No, The Impressionists Didn’t Need Glasses

If you’ve ever heard the name Claude Monet, you’ve probably also heard of his famous blurry waterlilies. If you’ve ever looked at one of his paintings in a museum, you might have heard a passersby remark “wow he really needed glasses didn’t he?” Or maybe you even thought this yourself.

Pierre-Auguste Renoir, Two Figures on a Path (Deux figures dans un sentier), c. 1906 (Barnes Foundation)

And this assumption is valid. After all, pictures like Monet’s are really blurry. But artists like him could actually see quite well. We know this because most of them also painted clear paintings, (check out this Monet still life from the Getty Museum), which proves they were capable of seeing properly. So why did they paint so many blurry flowers and sunsets? The reason is simple and poetic: light.

In the mid 19th Century, a French Academy called the Académie des Beaux-Arts, was the ultimate authority on art in France. The Academy historically defined “great” paintings as paintings that captured historical scenes or religious narratives. But by the 1870s, many artists were getting fed up with these restrictions.

As the world became more and more industrialized, these artists found themselves in awe of how fast-paced society moved and how the movement of life in cities was so different from the way nature moved in the countryside. These artists started painting outside, a technique called “en plein air” and capturing what they felt in the moment rather than what they saw. They wanted to capture changing atmospheric conditions in motion to highlight how much the world was changing.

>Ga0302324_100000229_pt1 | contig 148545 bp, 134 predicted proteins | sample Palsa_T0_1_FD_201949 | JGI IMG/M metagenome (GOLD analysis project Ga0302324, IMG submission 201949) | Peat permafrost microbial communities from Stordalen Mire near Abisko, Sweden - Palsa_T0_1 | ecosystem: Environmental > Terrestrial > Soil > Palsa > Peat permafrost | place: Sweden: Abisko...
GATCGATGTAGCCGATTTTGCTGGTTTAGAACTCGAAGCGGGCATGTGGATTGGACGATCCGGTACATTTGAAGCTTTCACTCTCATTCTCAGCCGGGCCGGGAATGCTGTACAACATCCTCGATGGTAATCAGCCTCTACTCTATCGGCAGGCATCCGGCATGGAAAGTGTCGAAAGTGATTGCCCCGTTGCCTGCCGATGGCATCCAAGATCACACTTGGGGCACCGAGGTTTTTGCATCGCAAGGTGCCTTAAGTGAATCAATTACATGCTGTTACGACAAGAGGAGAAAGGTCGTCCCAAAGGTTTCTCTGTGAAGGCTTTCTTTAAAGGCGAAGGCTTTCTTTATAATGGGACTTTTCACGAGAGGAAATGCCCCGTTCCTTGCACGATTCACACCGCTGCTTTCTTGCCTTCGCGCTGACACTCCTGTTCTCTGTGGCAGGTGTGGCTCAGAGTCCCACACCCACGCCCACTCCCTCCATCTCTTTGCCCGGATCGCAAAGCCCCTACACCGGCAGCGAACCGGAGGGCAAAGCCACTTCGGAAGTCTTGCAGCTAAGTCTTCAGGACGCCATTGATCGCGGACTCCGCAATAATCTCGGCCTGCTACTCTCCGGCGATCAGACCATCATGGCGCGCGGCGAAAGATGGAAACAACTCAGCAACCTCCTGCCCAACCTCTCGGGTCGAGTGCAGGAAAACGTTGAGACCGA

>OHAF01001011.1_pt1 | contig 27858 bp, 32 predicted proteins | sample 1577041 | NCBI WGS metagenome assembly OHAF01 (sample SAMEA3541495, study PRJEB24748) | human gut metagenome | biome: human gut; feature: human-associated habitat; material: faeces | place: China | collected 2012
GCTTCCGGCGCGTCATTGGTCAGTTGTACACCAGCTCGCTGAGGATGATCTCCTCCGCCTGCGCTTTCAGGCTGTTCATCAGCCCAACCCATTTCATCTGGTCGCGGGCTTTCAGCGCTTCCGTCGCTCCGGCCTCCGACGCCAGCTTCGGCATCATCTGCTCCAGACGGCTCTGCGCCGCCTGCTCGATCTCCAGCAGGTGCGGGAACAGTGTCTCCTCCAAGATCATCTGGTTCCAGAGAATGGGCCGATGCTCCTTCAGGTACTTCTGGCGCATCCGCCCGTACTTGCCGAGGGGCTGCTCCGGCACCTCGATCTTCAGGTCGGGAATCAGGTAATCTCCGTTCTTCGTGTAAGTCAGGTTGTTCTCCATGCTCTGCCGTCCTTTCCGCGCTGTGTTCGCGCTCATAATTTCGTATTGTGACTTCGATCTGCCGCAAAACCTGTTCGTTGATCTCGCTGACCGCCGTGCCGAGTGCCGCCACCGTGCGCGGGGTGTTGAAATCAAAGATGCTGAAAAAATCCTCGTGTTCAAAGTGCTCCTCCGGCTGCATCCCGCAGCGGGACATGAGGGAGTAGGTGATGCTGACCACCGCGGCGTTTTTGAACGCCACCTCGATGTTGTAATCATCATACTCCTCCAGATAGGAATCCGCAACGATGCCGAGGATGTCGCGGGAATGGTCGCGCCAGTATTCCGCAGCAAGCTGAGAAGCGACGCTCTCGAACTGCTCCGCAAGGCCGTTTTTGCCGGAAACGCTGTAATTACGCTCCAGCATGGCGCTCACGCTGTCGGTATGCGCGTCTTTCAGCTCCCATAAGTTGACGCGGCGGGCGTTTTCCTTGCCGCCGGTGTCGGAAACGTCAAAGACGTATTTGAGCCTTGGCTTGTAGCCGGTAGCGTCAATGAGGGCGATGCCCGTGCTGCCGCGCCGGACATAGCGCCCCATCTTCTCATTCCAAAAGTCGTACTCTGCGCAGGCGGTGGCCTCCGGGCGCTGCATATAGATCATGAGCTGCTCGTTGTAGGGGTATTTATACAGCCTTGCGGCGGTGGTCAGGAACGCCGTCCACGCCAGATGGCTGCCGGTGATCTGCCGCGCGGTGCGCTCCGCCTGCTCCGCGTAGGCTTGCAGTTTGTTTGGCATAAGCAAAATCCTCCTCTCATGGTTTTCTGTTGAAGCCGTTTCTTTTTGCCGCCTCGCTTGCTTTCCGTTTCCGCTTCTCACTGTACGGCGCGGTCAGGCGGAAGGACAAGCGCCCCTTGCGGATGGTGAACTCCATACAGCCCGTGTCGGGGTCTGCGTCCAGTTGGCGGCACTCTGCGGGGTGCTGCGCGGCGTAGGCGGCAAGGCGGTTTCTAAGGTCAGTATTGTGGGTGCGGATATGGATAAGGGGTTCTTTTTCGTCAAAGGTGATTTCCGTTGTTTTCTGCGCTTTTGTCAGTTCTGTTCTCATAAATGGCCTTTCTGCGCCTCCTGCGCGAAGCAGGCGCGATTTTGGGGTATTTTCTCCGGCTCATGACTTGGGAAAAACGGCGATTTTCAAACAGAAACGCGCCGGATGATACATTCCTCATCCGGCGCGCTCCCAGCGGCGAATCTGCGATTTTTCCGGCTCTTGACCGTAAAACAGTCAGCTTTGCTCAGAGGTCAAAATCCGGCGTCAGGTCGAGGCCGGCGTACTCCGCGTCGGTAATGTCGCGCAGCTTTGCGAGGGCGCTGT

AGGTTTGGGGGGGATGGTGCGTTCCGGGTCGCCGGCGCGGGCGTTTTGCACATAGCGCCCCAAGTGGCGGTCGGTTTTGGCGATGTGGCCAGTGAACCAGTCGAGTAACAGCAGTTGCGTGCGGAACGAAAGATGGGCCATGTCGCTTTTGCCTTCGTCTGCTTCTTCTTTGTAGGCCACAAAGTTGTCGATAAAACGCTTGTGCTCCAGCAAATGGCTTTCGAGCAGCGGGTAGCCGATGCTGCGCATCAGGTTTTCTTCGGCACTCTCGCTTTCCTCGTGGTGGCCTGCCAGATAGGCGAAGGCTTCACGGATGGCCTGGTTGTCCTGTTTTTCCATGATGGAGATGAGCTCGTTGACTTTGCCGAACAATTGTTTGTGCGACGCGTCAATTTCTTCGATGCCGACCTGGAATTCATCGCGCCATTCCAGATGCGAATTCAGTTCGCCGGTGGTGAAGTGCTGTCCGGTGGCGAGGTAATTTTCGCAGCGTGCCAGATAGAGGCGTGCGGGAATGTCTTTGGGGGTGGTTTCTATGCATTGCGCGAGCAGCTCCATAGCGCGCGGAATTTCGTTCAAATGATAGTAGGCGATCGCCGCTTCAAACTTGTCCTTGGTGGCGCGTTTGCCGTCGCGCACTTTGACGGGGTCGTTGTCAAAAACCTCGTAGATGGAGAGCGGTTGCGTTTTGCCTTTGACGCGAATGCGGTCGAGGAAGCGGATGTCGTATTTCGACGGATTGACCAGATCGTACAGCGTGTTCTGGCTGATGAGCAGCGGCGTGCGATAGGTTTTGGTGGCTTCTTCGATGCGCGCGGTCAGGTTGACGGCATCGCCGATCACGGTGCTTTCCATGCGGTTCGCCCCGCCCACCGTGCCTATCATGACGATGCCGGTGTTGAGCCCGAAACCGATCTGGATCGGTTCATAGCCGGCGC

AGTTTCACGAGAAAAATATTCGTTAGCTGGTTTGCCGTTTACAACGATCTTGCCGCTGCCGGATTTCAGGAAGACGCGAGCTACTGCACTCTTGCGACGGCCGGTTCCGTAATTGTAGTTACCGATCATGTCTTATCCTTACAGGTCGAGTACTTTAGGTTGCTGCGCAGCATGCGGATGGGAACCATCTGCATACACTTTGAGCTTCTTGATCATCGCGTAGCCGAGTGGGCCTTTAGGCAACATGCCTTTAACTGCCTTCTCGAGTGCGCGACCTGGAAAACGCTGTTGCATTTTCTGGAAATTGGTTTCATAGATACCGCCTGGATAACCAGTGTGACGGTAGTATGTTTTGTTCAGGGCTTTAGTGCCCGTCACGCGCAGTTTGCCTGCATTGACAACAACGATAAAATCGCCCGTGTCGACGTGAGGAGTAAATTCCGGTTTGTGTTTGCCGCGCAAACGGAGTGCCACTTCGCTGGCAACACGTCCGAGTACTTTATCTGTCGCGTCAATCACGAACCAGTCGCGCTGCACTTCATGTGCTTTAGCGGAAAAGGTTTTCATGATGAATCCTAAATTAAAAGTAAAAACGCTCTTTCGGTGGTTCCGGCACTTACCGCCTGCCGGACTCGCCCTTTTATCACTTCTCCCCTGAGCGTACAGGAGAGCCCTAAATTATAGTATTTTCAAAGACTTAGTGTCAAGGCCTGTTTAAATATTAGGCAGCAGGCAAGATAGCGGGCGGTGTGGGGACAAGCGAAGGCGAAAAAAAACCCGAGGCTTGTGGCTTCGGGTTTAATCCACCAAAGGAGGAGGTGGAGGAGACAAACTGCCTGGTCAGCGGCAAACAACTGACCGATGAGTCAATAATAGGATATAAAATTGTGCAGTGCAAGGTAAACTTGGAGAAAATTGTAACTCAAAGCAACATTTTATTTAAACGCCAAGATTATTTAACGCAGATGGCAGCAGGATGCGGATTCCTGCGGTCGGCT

Claude Monet, Impression Sunrise, 1872 (

To these artists, the best representation of rapid change was the movement of light. Think of how drastically different the same landscape can look just an hour before sunset and during sunset. Artists like Monet wanted to capture these differences. They used rapid brush strokes and small commas of color to capture moments as they changed. In doing so these artists deliberately depicted the impression produced by a scene, rather than what the scene actually looked like. This is how they got their name: the Impressionists.

Detail from: Berthe Morisot, Woman at Her Toilette, 1875/80 (Art Institute of Chicago)

To better understand this concept, try out a quick experiment next time you take a picture on your phone or with a camera. If you hold your camera very still, you will capture the moment exactly as it was in front of you. But if you move the camera even slightly, the picture will be blurry. This second type of picture is what the Impressionists wanted to create. They wanted to show how the world moved and explore how that made people feel.



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Quinn A.

Lover of the humanities exploring topics in art history, literature, travel, and more…